The ‘girls’… my Shetland flock, January 2013. From left to right: Reese, Mystique & Storm (2012 twin sisters), Serendipity (back, is their mama), Blinky (2012 flecket lamb), Bella in front is her mama, and Hilde (back, retired) is mama to Bella and Grandma to Blinky, Dove is next to Hilde and peeking up front right is Snowy (also retired).
Sheep -OR- Goat?? This is BRUTUS, a Pygora (AngoraXPygmy) fiber goat!
I have enjoyed my flock of Shetland sheep for more than a decade. Skip, my senior Shetland wether, and the last Shetland of my ‘original’ flock, has joined his flock-mates in sheep heaven! Recently, we’ve added a new ram lamb, Athos, as our flock sire. During the past 12 months, we have been ‘growing’ a new spinner’s flock, adding several lovely ewe lambs, Dove, Dahlia, Serendipity and Reeces Pieces (Testiamo’s progeny).
Shetlands are the smallest of the “primitive” breeds of sheep related to the Romanov & Icelandic sheep. They were probably brought to the Shetland Islands by Vikings over 1000 years ago. Shetlands are the most colorful of all breeds having 11 main colors (black, shades of gray, browns & whites) and over 30 patterns/markings. Varying from a more primitive dual-coat to a single coat that is fine and crimpy, Shetland is a multi-purpose wool. Traditionally used to make warm rugged fabrics, including Fair Isle knitwear & woven tweeds. Famed handspun Shetland lace yarns are made from selected finer/softer neck wool. The average fleece weighs between 2-4 lbs. with an average 2 to 4.5” staple length. Occasionally, the wool will shed in late spring as it did generations ago when it was “rooed” or plucked off by hand. Spinners find it easy to spin from its open locks either washed or ‘in the grease’ as Shetlands do not produce as much lanolin as some other fine wool breeds.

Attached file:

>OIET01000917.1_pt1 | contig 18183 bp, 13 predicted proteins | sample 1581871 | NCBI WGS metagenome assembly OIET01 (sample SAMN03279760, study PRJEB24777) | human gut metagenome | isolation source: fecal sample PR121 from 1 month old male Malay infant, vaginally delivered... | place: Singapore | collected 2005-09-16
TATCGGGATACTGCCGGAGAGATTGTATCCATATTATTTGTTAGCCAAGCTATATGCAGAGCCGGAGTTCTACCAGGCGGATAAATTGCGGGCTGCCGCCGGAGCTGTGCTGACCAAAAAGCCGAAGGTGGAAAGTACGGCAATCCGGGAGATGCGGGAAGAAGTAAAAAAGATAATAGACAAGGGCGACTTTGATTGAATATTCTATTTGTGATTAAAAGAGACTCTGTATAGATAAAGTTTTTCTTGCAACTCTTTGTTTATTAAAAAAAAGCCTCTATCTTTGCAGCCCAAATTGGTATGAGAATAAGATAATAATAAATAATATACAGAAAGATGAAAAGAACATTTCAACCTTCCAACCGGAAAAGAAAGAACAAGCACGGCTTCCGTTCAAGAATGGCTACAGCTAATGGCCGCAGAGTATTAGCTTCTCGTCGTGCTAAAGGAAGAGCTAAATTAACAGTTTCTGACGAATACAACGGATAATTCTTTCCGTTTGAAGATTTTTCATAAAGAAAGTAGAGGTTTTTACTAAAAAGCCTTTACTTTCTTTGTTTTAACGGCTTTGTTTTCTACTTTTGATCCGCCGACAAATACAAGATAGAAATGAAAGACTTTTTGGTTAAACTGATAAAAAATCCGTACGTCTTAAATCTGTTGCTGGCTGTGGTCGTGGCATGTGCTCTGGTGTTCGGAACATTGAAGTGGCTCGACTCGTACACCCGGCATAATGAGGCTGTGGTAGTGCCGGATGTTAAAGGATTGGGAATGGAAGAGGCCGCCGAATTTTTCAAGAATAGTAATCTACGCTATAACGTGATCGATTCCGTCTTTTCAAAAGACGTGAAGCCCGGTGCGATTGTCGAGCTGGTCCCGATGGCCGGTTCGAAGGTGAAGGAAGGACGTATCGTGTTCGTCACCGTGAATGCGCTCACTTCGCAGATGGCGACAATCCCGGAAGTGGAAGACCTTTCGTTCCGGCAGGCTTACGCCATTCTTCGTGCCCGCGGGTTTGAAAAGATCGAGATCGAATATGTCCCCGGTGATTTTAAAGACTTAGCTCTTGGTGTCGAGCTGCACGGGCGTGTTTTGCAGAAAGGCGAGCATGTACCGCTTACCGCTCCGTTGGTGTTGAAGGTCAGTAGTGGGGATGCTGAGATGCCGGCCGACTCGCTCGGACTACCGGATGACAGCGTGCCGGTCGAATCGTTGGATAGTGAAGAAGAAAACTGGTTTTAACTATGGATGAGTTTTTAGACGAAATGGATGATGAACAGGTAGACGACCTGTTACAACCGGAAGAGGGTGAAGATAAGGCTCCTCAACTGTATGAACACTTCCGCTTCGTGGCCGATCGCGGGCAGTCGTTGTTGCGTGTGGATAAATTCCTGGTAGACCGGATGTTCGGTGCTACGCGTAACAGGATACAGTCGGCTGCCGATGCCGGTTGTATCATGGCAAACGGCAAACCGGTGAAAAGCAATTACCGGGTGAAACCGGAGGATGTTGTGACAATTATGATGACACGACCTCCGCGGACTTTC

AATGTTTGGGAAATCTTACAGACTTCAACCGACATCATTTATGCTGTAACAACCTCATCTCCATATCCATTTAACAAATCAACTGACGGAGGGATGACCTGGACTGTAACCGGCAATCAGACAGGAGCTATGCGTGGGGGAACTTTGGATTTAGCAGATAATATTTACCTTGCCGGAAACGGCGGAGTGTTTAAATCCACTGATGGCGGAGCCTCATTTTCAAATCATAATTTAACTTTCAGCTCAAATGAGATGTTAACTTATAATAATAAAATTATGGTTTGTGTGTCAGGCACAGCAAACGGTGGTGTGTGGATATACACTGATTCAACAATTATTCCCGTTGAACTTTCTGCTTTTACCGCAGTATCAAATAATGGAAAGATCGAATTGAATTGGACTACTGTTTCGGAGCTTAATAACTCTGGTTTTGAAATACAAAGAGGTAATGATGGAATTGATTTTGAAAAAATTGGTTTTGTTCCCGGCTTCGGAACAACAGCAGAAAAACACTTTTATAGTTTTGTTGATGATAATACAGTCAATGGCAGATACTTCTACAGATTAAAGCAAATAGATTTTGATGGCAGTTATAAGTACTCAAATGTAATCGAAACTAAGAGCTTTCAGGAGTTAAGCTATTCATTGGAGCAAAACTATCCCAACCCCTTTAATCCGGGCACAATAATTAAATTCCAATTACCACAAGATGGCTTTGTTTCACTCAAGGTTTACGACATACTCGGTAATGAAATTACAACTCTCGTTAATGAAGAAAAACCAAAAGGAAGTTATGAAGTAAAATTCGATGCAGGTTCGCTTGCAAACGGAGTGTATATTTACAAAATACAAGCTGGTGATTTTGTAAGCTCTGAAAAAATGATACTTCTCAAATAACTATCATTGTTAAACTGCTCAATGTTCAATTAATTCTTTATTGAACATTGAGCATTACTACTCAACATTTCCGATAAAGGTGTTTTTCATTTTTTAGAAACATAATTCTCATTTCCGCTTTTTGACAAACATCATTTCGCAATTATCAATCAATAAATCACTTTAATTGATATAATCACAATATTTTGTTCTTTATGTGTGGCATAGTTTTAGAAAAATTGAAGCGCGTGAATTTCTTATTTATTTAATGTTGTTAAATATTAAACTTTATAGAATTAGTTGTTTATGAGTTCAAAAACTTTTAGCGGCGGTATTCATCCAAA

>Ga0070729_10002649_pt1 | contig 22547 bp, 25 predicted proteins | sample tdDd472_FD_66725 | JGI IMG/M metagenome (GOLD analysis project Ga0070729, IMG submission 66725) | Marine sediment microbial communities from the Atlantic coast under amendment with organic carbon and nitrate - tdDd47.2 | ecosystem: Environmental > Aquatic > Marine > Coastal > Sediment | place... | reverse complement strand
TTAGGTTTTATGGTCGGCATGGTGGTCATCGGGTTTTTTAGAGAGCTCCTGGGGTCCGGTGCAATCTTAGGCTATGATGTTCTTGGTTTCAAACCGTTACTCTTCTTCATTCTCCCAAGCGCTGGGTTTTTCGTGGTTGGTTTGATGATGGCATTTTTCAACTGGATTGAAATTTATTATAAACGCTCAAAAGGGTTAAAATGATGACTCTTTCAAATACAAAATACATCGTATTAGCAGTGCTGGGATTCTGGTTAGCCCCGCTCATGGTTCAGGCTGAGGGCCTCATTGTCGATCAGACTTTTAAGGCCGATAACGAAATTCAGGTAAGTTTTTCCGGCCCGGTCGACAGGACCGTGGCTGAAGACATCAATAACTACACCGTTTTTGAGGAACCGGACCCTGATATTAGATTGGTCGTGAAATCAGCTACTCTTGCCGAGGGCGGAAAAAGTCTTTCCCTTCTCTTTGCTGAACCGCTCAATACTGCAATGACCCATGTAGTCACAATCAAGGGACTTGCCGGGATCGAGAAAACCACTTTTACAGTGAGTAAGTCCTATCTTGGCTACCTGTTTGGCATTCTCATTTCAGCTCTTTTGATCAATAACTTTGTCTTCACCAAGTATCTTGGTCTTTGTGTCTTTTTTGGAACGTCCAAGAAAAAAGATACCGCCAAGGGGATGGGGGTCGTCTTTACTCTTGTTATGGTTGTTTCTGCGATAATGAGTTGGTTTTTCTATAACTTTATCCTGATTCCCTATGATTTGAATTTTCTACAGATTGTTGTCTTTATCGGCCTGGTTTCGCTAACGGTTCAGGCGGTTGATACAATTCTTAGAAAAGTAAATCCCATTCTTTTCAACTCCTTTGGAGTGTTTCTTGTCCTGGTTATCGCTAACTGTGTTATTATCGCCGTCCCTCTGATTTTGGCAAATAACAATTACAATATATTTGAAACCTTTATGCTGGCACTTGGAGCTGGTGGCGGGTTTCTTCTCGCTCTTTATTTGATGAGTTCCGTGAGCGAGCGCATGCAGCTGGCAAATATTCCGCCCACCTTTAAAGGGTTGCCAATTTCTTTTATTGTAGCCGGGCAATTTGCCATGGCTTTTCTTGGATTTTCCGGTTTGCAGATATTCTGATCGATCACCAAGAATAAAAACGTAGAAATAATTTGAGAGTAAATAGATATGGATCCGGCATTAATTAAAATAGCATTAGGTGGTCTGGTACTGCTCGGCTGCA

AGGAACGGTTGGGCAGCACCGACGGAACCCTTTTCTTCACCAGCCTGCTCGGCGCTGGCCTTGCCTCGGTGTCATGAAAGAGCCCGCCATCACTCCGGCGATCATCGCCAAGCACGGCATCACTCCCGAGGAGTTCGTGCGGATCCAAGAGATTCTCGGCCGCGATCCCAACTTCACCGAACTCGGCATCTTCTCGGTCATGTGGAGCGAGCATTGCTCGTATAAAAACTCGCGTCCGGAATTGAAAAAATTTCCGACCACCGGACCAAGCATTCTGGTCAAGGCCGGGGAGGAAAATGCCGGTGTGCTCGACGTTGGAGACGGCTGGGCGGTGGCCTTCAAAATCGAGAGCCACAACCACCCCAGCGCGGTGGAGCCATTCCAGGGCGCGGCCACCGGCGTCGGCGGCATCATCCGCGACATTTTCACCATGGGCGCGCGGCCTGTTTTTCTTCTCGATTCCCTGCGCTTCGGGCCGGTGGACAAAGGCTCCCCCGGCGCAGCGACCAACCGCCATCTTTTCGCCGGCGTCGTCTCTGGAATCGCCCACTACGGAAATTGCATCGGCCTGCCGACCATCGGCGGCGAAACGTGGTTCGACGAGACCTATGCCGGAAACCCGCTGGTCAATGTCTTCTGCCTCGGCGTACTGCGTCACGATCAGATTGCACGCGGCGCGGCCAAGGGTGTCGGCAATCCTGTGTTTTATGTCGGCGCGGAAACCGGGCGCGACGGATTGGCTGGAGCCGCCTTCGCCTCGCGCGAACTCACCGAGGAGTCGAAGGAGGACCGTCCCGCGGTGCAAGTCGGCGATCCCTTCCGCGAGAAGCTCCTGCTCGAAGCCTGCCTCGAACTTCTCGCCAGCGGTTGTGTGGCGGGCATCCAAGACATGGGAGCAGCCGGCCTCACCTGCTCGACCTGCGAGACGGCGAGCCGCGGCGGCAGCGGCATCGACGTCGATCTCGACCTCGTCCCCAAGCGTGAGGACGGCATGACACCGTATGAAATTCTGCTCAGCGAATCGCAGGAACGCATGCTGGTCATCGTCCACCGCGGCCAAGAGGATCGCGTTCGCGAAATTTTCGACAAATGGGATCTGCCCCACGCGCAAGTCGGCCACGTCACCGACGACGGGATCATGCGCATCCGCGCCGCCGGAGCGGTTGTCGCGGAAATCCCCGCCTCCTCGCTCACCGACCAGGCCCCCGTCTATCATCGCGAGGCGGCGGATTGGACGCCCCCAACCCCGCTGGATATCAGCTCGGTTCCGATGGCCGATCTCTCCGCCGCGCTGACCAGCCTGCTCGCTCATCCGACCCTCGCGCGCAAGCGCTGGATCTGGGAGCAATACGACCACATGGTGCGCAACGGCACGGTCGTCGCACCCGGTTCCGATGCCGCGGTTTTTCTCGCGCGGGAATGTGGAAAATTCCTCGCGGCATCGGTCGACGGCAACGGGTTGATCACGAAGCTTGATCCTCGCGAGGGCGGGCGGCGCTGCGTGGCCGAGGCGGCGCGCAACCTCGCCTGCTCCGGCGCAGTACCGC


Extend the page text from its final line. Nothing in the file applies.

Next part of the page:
A very important characteristic of the Shetlands is their beautiful wool, upon which the world-renowned Shetland woolen industry is based. Shetland wool is one of the finest and softest of any British breed, with a Bradford count usually in the upper 50’s to lower 60’s and an average fiber diameter of 23 microns. This soft, yet strong and durable wool is a delight to spin and is ideal for knitting. It was traditionally used in Shetland shawls so fine they could be drawn through a wedding ring!
Shetland wool comes in one of the widest ranges of colors of any breed. Besides the white, which dyes very well, other colors include light grey, grey, emsket (dusky bluish-grey), shaela (dark steely-grey resembling black frost), musket (pale greyish-brown), fawn, moorit (shades between fawn and dark reddish-brown), mioget (light moorit), dark brown and pure black. There are these 11 main colors as well as 30 markings, many still bearing their Shetland dialect names. Unfortunately, many of these colors and markings have become quite rare as white wool is dominant and has historically commanded better prices.
We raise a few bottle fed lambs every Spring…for the Shepherd’s or Shepherdess’ ease of handling! A true delight to raise as well as the beautiful wool fleece for the fiber enthusiast. Our farm store has a small offering of natural and colored Shetland batts, roving and hand-dyed yarns AND one-of-a-kind primitive sheepy folk art. Visit us at www.sheepyhollowherbs.com or my ETSY shop!